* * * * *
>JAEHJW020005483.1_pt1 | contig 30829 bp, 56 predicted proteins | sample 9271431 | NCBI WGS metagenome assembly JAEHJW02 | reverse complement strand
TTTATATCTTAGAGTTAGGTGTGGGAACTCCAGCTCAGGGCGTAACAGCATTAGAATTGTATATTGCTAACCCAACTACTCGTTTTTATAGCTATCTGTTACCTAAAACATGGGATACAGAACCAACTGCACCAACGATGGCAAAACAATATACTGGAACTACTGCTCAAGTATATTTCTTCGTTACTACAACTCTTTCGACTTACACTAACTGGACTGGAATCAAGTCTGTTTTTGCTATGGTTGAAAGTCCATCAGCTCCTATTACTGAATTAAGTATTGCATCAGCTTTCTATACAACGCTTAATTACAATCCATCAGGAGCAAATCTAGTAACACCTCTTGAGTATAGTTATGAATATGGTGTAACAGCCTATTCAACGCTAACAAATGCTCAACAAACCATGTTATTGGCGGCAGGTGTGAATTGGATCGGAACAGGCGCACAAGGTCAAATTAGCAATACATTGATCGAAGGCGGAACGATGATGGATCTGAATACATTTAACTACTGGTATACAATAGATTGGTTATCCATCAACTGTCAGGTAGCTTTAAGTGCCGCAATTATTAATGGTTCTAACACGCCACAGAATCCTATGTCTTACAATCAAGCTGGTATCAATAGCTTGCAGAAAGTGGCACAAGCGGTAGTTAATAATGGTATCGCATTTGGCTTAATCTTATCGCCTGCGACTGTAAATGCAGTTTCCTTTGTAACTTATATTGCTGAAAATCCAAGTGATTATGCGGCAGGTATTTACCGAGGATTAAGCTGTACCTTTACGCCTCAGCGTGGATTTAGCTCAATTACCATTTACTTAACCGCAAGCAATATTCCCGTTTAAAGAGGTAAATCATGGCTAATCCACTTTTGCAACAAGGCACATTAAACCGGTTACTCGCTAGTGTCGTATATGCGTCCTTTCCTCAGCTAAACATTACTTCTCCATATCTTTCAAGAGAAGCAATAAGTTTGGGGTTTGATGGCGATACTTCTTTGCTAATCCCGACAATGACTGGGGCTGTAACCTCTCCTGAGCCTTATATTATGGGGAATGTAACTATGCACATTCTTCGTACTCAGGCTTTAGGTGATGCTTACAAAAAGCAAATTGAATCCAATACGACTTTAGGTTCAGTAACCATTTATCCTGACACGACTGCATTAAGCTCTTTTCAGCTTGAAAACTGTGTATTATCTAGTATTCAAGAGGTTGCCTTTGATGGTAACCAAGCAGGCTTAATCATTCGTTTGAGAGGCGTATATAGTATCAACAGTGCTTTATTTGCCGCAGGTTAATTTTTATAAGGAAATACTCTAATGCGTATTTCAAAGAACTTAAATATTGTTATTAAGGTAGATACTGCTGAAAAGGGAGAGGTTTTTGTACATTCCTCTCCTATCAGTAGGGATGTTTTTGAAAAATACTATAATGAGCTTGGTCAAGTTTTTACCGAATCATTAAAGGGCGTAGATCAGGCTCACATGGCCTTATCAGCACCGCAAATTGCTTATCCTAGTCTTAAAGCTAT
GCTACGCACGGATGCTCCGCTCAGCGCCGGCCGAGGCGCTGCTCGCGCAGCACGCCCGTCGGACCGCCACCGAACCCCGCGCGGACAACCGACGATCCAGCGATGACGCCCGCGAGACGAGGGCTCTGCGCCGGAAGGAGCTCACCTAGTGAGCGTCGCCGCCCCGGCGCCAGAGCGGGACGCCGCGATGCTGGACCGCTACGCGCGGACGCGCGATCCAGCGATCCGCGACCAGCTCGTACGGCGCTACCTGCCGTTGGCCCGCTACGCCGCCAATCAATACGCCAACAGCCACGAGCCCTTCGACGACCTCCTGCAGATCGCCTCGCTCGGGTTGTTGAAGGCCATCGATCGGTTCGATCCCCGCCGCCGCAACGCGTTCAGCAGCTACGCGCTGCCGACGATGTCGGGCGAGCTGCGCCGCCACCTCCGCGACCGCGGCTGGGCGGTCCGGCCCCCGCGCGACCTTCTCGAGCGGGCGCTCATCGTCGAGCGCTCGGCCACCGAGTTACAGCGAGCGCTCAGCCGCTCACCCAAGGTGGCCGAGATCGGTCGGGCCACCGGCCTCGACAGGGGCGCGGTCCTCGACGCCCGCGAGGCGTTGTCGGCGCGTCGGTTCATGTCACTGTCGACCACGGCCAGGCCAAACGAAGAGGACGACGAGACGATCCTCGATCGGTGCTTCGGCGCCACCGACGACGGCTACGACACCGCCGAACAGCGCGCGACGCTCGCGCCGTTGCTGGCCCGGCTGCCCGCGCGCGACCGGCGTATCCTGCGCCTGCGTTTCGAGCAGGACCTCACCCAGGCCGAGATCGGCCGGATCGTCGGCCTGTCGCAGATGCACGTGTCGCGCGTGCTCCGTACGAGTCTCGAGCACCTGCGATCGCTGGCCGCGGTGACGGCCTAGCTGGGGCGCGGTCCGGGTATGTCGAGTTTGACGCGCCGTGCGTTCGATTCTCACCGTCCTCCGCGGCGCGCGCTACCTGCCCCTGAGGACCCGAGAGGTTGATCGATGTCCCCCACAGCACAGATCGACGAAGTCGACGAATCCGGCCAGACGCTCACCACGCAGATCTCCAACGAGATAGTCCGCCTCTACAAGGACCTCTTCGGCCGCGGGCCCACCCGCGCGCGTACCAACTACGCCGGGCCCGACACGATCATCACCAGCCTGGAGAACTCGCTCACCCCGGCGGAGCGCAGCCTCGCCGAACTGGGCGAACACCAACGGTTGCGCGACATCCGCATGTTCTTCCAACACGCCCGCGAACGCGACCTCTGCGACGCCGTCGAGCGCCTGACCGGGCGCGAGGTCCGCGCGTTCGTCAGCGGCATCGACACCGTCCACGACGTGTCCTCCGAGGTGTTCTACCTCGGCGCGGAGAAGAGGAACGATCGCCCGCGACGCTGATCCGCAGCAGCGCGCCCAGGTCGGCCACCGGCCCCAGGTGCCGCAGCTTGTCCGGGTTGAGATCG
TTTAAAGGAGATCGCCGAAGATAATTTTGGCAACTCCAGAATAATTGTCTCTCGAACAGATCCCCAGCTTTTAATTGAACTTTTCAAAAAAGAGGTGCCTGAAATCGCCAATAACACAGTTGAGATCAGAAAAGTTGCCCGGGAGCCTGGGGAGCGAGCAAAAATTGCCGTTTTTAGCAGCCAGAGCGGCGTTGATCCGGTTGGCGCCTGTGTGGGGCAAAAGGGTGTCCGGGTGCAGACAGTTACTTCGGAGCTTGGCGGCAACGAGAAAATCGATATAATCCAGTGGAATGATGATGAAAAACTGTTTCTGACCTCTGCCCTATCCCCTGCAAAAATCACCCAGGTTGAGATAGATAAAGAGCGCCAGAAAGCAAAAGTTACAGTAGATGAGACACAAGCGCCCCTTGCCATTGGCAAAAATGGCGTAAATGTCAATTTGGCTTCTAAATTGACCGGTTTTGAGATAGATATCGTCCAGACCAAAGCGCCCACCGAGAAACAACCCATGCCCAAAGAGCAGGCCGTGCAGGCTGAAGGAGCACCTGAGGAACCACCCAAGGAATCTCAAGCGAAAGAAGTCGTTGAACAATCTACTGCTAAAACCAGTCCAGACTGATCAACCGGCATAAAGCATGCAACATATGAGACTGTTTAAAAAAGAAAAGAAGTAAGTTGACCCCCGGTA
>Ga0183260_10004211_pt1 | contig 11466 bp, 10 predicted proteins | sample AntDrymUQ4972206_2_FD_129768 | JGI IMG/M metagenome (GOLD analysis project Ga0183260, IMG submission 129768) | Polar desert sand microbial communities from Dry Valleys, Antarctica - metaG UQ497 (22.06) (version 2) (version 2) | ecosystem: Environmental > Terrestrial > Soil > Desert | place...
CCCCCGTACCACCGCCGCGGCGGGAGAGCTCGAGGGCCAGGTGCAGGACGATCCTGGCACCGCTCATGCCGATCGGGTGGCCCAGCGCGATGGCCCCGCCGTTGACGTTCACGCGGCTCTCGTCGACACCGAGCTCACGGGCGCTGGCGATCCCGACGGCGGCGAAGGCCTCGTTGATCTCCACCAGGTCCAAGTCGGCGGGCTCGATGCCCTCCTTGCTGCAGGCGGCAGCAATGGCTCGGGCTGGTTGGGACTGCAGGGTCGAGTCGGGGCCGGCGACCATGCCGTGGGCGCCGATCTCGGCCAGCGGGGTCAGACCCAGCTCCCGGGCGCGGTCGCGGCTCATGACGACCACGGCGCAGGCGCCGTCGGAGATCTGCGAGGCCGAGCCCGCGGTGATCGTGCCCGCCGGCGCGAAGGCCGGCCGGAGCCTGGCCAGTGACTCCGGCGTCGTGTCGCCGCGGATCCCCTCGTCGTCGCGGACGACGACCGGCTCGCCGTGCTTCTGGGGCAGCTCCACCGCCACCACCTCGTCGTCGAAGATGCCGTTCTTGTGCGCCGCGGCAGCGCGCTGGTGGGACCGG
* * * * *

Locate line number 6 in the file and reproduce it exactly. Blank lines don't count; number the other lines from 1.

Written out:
CCCCCGTACCACCGCCGCGGCGGGAGAGCTCGAGGGCCAGGTGCAGGACGATCCTGGCACCGCTCATGCCGATCGGGTGGCCCAGCGCGATGGCCCCGCCGTTGACGTTCACGCGGCTCTCGTCGACACCGAGCTCACGGGCGCTGGCGATCCCGACGGCGGCGAAGGCCTCGTTGATCTCCACCAGGTCCAAGTCGGCGGGCTCGATGCCCTCCTTGCTGCAGGCGGCAGCAATGGCTCGGGCTGGTTGGGACTGCAGGGTCGAGTCGGGGCCGGCGACCATGCCGTGGGCGCCGATCTCGGCCAGCGGGGTCAGACCCAGCTCCCGGGCGCGGTCGCGGCTCATGACGACCACGGCGCAGGCGCCGTCGGAGATCTGCGAGGCCGAGCCCGCGGTGATCGTGCCCGCCGGCGCGAAGGCCGGCCGGAGCCTGGCCAGTGACTCCGGCGTCGTGTCGCCGCGGATCCCCTCGTCGTCGCGGACGACGACCGGCTCGCCGTGCTTCTGGGGCAGCTCCACCGCCACCACCTCGTCGTCGAAGATGCCGTTCTTGTGCGCCGCGGCAGCGCGCTGGTGGGACCGG